The behaviour of the traveller from the newspaper article contrast with Meursault in that he is willing to play games: by not revealing who he is to his own mother and sister, he shows that he is willing to pretend to be different that he really is. He pretends to be a stranger. (Ironically, this makes him another stranger inside a story discovered inside a novel about the stranger.) Meursault comments: "I thought that the traveller had deserved it to some extent and that you should never play games" ("ju trouvais que le voyageur l'avait un peu mérité et qu'il ne faut jamais jouer").

The conclusion from the comparison between Meursault and the traveller is rather depressing: if you consistently stick to the truth, society will try to get rid of you; if you play games, those may also end deadly. There is no way out. And this impression of having no way out is present in other passages in the novel. At the end of Part One, Chapter 1, the nurse who accompanies the funeral procession comments on the heat:

"If we walk slowly, we risk risk getting sunstroke. But if we walk too fast, we work up a sweat and catch a chill inside the church." She was right. There was no way out.

(Note that the French text uses the indefinite pronoun "on", which may be translated as "one" (very formal when compared to the novel's overall style), "we" (which is plausible in this specific context) or "you" (as some translators have done).)

Meursault's struggle with the heat leading up to the killing (the end of Part One, chapter VI) is also reminiscent of this concept. When Meursault sets out to the rock where the "Arabs" had been earlier, he feels as if the heat were pressing against him, but once he is close to the Arab, he feels as is the heat is pressing him forward, as if preventing him from turning around and letting go of the earlier incident. Again, there seems to be no way out.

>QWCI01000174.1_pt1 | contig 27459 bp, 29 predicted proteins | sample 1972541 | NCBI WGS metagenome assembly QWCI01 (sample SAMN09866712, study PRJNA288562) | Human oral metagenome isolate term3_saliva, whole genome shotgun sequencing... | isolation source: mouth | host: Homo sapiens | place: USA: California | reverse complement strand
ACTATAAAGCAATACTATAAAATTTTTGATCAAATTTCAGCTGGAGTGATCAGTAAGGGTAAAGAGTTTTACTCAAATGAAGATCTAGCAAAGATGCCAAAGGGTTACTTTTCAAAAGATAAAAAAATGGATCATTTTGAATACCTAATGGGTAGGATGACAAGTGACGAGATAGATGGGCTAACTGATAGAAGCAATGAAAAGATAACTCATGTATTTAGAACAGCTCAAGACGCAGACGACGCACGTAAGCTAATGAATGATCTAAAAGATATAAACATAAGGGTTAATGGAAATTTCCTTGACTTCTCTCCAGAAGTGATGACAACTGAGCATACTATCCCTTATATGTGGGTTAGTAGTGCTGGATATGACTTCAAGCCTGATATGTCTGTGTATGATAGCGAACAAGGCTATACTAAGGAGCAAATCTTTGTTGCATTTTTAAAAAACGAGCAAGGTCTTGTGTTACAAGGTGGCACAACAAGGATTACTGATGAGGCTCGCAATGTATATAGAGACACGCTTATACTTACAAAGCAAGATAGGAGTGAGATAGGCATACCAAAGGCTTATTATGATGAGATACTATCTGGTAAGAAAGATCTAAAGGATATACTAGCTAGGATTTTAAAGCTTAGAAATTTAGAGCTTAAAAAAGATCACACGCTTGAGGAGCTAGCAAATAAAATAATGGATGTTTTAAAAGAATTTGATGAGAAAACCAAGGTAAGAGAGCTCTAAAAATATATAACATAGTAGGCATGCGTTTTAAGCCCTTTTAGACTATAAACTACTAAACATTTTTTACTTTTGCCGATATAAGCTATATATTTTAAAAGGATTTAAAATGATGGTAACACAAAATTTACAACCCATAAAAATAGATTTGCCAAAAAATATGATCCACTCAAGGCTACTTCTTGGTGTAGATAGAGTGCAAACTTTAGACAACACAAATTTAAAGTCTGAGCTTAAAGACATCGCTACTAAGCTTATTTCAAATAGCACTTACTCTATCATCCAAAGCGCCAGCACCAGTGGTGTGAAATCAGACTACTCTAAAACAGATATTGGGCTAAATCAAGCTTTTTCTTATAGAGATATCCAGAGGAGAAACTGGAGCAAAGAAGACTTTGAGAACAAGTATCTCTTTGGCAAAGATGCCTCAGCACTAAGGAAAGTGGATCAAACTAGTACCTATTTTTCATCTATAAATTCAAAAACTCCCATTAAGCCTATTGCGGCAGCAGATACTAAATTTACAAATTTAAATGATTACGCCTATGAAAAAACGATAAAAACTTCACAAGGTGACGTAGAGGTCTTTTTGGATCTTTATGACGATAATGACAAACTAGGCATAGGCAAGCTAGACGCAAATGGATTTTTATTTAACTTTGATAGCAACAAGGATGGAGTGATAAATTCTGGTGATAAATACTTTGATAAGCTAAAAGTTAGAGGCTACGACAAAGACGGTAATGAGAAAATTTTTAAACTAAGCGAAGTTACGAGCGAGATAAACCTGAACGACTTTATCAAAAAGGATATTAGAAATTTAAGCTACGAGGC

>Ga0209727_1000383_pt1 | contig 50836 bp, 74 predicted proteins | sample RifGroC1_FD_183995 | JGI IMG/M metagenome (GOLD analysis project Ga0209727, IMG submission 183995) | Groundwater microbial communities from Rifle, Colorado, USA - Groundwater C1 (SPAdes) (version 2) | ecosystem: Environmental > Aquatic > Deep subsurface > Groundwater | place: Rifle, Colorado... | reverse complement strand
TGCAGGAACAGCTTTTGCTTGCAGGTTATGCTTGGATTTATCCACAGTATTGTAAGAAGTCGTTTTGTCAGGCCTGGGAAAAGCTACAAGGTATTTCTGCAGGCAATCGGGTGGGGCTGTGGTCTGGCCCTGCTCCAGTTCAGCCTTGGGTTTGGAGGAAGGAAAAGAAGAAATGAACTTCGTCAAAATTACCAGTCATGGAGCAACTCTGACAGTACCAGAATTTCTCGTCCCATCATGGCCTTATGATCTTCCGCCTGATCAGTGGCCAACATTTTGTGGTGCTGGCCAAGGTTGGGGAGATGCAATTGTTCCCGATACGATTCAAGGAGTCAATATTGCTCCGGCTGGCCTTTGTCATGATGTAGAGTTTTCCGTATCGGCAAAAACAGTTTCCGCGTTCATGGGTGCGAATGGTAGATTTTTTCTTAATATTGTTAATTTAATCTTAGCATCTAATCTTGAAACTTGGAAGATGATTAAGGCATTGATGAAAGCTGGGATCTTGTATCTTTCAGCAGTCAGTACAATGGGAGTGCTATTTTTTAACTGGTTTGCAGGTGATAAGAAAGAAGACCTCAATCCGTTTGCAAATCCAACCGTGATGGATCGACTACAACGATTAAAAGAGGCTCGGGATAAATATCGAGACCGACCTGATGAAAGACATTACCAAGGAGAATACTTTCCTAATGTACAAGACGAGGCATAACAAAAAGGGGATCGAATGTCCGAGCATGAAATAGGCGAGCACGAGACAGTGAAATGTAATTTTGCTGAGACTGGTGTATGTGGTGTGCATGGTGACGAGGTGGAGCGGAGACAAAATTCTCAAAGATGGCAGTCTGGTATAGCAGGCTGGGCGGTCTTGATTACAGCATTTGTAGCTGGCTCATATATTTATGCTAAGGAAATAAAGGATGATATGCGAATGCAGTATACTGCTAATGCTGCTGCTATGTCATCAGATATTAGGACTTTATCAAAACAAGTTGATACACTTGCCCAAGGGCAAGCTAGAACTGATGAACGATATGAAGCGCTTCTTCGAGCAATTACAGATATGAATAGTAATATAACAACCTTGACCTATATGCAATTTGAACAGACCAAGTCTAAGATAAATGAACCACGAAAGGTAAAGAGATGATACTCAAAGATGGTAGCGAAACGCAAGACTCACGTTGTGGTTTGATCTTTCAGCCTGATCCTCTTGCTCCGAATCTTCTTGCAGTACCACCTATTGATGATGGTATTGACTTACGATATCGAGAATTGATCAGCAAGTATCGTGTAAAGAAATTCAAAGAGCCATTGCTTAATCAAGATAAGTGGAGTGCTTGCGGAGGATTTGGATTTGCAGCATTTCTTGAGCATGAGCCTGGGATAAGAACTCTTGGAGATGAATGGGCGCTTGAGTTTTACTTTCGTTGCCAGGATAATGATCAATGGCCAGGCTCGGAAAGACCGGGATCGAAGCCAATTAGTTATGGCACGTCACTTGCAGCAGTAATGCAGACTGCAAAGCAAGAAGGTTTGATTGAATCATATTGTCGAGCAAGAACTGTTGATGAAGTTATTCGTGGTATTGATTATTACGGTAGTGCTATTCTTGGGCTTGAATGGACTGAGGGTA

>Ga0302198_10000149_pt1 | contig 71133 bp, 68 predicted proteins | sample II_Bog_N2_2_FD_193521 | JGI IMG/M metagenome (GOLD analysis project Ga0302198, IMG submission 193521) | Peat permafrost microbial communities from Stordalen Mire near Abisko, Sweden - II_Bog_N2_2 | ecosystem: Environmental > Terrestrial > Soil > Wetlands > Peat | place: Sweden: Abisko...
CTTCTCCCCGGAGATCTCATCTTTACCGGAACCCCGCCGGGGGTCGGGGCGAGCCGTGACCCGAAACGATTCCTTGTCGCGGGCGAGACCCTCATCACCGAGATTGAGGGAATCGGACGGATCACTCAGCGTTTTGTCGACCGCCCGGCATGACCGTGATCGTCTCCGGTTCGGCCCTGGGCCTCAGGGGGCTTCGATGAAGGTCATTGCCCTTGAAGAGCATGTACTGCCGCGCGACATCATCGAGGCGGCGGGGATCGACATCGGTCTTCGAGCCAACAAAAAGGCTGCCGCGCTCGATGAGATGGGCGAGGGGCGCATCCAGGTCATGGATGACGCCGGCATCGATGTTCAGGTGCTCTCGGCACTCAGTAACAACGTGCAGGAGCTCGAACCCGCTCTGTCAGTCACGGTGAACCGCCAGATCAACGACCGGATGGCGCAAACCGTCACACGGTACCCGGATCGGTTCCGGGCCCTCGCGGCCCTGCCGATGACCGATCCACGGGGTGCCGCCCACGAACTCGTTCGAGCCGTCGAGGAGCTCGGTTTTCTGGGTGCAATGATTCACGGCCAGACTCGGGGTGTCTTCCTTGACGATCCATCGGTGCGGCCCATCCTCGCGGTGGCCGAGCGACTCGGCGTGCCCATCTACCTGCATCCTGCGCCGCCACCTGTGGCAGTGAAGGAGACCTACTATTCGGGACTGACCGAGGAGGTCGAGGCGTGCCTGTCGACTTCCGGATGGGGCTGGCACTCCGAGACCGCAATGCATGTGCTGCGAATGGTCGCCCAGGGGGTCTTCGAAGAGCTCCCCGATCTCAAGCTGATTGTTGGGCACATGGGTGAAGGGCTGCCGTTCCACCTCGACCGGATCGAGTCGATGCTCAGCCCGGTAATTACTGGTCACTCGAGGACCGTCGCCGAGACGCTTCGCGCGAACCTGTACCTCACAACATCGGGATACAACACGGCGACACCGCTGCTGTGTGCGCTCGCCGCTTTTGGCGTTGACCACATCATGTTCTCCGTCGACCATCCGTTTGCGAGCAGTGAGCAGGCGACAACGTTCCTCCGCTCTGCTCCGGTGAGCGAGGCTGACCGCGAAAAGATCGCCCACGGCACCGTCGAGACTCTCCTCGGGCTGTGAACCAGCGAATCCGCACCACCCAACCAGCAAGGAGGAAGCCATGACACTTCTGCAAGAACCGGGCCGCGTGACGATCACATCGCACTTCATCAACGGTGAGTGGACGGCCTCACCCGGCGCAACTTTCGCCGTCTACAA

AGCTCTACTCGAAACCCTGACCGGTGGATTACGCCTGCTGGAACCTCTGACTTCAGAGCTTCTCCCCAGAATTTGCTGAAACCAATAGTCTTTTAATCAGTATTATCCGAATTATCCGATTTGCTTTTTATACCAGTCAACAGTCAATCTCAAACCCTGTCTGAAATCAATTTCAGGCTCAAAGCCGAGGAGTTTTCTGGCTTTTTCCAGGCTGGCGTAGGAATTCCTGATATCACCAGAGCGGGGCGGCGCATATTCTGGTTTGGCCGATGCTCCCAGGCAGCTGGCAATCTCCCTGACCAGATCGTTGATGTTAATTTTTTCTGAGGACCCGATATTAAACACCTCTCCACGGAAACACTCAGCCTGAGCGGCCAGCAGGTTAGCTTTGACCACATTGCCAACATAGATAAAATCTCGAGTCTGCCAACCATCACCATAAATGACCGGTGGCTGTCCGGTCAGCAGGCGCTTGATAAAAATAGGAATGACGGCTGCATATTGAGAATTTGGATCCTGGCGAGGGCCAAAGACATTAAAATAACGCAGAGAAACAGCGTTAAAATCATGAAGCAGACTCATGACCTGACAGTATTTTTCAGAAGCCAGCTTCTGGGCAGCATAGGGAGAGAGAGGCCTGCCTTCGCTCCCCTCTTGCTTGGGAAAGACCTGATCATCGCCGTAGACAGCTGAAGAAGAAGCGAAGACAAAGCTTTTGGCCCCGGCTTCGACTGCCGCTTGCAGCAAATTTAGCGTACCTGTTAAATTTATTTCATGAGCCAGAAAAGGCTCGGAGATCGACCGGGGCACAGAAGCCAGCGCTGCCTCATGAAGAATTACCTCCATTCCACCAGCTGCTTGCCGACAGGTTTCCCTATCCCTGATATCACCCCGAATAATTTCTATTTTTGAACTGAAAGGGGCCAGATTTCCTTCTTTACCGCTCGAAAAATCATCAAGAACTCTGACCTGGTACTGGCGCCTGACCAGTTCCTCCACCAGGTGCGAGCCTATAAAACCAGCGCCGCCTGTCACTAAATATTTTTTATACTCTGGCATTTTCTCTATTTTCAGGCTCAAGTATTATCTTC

The story reminds me of Oedipus, who unintentionally kills his actual father and marries his mother, and on finding out the truth, exiles himself.

Most likely, Camus himself was interested in this ancient story as we know he studied classics, and he also wrote an essay, the Myth of Sisyphus. But this does not mean that this story is of any direct relevance to l'Etranger, after all, it's mentioned only in a newspaper cutting, and then in passing.

  • 1
    The reference to Oedipus sounds interesting but I'm not convinced that the story has no direct relevance to the rest of the novel.
    – Tsundoku
    May 6, 2020 at 14:20
  • @Tsundoku: What do you suppose is its 'direct relevance' and what direct evidence do you have for supposing so? May 6, 2020 at 14:46
  • @tsundoku:as you point out yourself it's not mentioned again in any way in the rest of the novel... May 6, 2020 at 14:48
  • 1
    If I knew that, I could answer my own question :-)
    – Tsundoku
    May 6, 2020 at 14:48
  • @Tsundoku: well you seemed to be convinced of its relevance even when pointing out its own irrelevance. May 6, 2020 at 14:49